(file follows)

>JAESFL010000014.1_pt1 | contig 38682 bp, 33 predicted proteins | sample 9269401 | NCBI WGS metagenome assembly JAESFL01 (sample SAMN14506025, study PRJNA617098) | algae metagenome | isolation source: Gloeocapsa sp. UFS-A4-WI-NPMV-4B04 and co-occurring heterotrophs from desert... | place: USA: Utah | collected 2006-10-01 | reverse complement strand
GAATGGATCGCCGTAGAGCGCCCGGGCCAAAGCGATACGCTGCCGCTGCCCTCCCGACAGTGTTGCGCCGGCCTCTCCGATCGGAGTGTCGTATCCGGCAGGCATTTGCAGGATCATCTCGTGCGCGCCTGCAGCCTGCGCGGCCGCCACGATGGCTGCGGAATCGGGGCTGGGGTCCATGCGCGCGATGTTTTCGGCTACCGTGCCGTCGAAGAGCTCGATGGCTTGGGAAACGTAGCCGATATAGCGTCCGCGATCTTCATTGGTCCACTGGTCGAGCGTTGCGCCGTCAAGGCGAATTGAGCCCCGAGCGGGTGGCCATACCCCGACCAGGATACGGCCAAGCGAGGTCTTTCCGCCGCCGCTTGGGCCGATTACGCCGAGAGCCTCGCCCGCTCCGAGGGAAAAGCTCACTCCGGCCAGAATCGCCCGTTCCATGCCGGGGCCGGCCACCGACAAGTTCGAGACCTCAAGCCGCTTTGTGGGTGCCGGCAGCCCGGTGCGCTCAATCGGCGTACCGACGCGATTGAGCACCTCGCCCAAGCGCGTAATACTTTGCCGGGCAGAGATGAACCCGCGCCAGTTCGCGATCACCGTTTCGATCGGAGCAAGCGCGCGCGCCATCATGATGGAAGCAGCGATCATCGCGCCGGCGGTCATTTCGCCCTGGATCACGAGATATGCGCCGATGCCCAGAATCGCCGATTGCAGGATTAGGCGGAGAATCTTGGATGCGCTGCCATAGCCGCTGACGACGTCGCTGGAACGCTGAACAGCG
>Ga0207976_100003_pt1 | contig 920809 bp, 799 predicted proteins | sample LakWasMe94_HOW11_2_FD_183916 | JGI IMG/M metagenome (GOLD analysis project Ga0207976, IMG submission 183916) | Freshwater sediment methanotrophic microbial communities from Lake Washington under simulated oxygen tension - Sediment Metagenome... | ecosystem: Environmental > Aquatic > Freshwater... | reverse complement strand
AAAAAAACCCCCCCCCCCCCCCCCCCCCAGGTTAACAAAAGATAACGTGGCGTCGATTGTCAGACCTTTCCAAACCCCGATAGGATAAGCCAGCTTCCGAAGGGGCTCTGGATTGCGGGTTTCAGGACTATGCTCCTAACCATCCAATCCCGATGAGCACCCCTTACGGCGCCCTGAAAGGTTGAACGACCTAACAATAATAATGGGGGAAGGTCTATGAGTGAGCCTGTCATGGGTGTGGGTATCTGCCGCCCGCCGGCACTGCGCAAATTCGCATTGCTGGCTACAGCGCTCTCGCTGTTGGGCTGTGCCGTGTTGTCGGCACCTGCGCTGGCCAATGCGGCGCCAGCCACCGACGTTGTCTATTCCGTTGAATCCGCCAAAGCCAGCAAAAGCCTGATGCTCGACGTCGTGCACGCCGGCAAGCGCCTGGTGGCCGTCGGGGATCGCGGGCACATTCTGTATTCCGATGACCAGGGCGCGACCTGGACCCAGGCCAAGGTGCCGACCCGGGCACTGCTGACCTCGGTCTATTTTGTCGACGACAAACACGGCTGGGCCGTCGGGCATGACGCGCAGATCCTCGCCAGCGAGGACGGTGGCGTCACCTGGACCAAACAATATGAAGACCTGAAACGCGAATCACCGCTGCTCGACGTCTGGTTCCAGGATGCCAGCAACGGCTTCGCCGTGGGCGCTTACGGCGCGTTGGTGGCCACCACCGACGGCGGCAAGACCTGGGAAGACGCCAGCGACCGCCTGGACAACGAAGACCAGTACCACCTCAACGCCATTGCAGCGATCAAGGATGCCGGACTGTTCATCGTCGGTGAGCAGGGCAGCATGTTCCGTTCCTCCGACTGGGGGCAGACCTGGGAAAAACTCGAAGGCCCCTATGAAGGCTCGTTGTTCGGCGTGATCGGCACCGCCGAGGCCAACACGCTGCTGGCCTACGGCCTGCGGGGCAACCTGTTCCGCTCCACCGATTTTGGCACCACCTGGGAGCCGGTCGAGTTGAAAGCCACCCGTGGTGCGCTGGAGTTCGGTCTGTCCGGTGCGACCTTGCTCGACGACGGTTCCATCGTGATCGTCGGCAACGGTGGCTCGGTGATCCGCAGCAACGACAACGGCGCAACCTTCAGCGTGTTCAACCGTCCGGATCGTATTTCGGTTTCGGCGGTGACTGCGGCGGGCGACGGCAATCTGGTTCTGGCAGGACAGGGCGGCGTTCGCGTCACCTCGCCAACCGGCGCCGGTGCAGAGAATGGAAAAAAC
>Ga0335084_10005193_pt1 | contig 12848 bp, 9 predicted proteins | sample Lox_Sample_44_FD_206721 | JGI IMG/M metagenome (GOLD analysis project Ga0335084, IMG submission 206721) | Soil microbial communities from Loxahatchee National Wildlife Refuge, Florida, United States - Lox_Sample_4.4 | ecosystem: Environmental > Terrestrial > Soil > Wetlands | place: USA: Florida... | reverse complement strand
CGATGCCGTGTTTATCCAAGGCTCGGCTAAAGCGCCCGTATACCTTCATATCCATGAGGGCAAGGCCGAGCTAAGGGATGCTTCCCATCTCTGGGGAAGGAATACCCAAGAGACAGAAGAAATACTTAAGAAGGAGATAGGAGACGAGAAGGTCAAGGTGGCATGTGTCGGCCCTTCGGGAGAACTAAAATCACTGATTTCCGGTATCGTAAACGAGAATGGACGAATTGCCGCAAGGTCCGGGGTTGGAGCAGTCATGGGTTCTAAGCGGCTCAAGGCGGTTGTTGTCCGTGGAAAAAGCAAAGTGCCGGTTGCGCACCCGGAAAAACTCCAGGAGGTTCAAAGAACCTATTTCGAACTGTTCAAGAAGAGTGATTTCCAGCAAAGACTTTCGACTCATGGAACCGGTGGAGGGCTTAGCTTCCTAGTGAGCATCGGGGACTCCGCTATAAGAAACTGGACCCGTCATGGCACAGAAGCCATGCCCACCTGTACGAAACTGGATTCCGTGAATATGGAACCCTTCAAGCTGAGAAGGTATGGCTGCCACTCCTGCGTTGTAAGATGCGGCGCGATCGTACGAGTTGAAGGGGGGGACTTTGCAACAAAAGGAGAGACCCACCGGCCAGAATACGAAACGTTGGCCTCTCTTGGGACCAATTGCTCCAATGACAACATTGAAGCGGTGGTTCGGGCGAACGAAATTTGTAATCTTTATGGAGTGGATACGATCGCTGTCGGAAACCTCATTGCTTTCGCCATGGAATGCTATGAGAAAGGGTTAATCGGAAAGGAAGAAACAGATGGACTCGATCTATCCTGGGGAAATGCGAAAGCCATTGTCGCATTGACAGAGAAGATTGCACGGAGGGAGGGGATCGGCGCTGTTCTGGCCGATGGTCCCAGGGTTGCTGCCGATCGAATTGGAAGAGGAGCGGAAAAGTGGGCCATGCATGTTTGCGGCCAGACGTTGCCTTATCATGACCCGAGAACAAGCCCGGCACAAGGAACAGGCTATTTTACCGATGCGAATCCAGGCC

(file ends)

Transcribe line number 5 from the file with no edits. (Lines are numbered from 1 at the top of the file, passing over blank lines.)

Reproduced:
>Ga0335084_10005193_pt1 | contig 12848 bp, 9 predicted proteins | sample Lox_Sample_44_FD_206721 | JGI IMG/M metagenome (GOLD analysis project Ga0335084, IMG submission 206721) | Soil microbial communities from Loxahatchee National Wildlife Refuge, Florida, United States - Lox_Sample_4.4 | ecosystem: Environmental > Terrestrial > Soil > Wetlands | place: USA: Florida... | reverse complement strand